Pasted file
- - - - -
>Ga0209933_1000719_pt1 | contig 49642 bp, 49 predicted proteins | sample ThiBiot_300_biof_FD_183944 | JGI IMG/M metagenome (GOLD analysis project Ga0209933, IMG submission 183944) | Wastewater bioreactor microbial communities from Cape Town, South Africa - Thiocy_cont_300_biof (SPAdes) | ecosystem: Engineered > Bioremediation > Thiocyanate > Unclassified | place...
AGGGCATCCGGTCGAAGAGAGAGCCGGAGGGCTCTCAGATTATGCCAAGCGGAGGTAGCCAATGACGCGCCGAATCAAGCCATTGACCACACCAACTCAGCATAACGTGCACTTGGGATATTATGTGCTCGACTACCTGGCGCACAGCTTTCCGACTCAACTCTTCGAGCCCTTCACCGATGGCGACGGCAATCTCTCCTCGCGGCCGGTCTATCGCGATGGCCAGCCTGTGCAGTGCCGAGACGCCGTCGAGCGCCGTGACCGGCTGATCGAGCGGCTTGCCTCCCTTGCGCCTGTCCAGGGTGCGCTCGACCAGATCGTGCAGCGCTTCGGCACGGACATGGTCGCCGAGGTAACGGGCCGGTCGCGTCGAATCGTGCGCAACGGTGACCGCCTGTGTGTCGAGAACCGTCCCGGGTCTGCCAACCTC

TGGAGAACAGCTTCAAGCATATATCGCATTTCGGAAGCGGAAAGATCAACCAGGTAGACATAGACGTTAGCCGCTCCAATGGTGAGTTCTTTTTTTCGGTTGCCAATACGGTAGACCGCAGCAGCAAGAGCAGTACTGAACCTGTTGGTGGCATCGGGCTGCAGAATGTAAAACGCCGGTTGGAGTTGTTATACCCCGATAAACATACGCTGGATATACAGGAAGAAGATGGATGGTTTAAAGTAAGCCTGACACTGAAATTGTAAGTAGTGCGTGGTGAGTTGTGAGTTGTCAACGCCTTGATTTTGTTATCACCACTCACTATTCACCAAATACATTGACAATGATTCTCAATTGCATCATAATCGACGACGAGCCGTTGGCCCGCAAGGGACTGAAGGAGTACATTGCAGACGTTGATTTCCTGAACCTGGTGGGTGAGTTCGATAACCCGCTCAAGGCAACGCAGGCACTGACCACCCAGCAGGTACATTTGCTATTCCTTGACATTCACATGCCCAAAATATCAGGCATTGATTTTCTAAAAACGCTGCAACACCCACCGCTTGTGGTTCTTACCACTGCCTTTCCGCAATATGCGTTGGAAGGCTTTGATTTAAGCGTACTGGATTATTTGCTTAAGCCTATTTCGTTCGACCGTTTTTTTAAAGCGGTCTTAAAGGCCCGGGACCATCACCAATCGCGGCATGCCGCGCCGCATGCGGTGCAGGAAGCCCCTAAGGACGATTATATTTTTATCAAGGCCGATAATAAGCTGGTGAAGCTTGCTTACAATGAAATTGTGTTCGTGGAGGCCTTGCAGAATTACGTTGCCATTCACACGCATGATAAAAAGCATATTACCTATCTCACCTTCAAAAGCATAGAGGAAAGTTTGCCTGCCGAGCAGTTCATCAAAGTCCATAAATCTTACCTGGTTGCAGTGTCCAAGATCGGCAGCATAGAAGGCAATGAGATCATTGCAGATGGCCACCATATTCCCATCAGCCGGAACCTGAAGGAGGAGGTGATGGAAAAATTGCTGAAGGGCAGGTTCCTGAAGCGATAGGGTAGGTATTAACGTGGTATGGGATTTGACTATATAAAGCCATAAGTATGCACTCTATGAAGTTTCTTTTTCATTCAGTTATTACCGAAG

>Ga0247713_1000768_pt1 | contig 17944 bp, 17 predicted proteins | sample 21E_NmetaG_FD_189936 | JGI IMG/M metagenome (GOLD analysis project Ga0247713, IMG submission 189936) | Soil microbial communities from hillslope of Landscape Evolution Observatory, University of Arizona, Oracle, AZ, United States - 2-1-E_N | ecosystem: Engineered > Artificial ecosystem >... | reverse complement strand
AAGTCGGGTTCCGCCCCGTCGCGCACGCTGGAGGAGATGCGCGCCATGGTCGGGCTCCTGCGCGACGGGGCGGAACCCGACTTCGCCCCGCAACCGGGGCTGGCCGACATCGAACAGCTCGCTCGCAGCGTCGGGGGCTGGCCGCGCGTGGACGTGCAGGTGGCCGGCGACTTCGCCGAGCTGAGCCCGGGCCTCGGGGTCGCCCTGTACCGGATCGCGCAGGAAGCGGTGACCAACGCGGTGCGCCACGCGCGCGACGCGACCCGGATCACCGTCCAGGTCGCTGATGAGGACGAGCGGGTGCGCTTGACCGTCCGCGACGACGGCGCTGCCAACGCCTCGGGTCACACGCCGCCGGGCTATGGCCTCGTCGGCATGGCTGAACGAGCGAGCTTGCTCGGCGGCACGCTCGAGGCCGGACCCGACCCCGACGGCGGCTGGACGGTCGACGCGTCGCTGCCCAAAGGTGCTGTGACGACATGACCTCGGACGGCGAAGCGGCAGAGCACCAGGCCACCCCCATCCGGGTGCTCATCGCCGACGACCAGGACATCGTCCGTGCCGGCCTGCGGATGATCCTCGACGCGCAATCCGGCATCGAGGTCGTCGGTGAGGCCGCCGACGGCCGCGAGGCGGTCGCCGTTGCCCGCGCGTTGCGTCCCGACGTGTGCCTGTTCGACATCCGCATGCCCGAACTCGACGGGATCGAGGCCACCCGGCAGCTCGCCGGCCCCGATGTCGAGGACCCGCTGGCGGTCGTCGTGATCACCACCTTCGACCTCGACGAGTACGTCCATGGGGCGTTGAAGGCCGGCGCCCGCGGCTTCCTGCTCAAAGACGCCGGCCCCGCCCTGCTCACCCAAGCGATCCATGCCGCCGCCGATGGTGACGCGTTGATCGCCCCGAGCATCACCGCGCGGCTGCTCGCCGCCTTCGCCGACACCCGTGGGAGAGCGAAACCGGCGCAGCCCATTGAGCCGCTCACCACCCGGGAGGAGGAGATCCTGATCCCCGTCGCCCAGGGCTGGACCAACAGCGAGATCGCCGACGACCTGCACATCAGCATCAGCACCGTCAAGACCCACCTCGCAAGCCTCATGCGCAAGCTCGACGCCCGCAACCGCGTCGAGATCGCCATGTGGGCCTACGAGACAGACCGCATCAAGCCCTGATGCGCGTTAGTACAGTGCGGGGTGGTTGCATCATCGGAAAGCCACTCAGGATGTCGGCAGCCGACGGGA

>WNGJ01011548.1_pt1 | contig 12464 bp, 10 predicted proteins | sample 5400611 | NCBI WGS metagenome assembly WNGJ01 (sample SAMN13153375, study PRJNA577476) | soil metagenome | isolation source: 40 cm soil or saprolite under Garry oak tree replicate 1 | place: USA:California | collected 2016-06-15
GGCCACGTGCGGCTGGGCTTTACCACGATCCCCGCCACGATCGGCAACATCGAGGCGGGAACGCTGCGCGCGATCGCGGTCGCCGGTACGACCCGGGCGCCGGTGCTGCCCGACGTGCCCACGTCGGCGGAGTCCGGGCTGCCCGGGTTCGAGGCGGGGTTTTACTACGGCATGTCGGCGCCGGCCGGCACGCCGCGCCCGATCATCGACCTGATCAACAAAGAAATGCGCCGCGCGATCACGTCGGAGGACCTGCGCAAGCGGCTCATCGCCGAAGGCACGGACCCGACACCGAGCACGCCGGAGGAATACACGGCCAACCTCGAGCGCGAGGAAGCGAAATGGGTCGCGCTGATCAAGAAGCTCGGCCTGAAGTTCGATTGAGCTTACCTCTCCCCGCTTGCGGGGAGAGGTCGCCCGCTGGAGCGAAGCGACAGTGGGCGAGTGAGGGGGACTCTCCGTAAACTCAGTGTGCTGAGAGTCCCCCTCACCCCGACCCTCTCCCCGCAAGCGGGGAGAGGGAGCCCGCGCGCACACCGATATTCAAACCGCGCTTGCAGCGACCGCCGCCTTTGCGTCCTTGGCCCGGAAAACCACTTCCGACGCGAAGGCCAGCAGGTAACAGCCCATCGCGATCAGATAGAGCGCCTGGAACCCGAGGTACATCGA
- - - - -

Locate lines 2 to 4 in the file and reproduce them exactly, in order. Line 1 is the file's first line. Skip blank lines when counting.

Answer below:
AGGGCATCCGGTCGAAGAGAGAGCCGGAGGGCTCTCAGATTATGCCAAGCGGAGGTAGCCAATGACGCGCCGAATCAAGCCATTGACCACACCAACTCAGCATAACGTGCACTTGGGATATTATGTGCTCGACTACCTGGCGCACAGCTTTCCGACTCAACTCTTCGAGCCCTTCACCGATGGCGACGGCAATCTCTCCTCGCGGCCGGTCTATCGCGATGGCCAGCCTGTGCAGTGCCGAGACGCCGTCGAGCGCCGTGACCGGCTGATCGAGCGGCTTGCCTCCCTTGCGCCTGTCCAGGGTGCGCTCGACCAGATCGTGCAGCGCTTCGGCACGGACATGGTCGCCGAGGTAACGGGCCGGTCGCGTCGAATCGTGCGCAACGGTGACCGCCTGTGTGTCGAGAACCGTCCCGGGTCTGCCAACCTC

TGGAGAACAGCTTCAAGCATATATCGCATTTCGGAAGCGGAAAGATCAACCAGGTAGACATAGACGTTAGCCGCTCCAATGGTGAGTTCTTTTTTTCGGTTGCCAATACGGTAGACCGCAGCAGCAAGAGCAGTACTGAACCTGTTGGTGGCATCGGGCTGCAGAATGTAAAACGCCGGTTGGAGTTGTTATACCCCGATAAACATACGCTGGATATACAGGAAGAAGATGGATGGTTTAAAGTAAGCCTGACACTGAAATTGTAAGTAGTGCGTGGTGAGTTGTGAGTTGTCAACGCCTTGATTTTGTTATCACCACTCACTATTCACCAAATACATTGACAATGATTCTCAATTGCATCATAATCGACGACGAGCCGTTGGCCCGCAAGGGACTGAAGGAGTACATTGCAGACGTTGATTTCCTGAACCTGGTGGGTGAGTTCGATAACCCGCTCAAGGCAACGCAGGCACTGACCACCCAGCAGGTACATTTGCTATTCCTTGACATTCACATGCCCAAAATATCAGGCATTGATTTTCTAAAAACGCTGCAACACCCACCGCTTGTGGTTCTTACCACTGCCTTTCCGCAATATGCGTTGGAAGGCTTTGATTTAAGCGTACTGGATTATTTGCTTAAGCCTATTTCGTTCGACCGTTTTTTTAAAGCGGTCTTAAAGGCCCGGGACCATCACCAATCGCGGCATGCCGCGCCGCATGCGGTGCAGGAAGCCCCTAAGGACGATTATATTTTTATCAAGGCCGATAATAAGCTGGTGAAGCTTGCTTACAATGAAATTGTGTTCGTGGAGGCCTTGCAGAATTACGTTGCCATTCACACGCATGATAAAAAGCATATTACCTATCTCACCTTCAAAAGCATAGAGGAAAGTTTGCCTGCCGAGCAGTTCATCAAAGTCCATAAATCTTACCTGGTTGCAGTGTCCAAGATCGGCAGCATAGAAGGCAATGAGATCATTGCAGATGGCCACCATATTCCCATCAGCCGGAACCTGAAGGAGGAGGTGATGGAAAAATTGCTGAAGGGCAGGTTCCTGAAGCGATAGGGTAGGTATTAACGTGGTATGGGATTTGACTATATAAAGCCATAAGTATGCACTCTATGAAGTTTCTTTTTCATTCAGTTATTACCGAAG

>Ga0247713_1000768_pt1 | contig 17944 bp, 17 predicted proteins | sample 21E_NmetaG_FD_189936 | JGI IMG/M metagenome (GOLD analysis project Ga0247713, IMG submission 189936) | Soil microbial communities from hillslope of Landscape Evolution Observatory, University of Arizona, Oracle, AZ, United States - 2-1-E_N | ecosystem: Engineered > Artificial ecosystem >... | reverse complement strand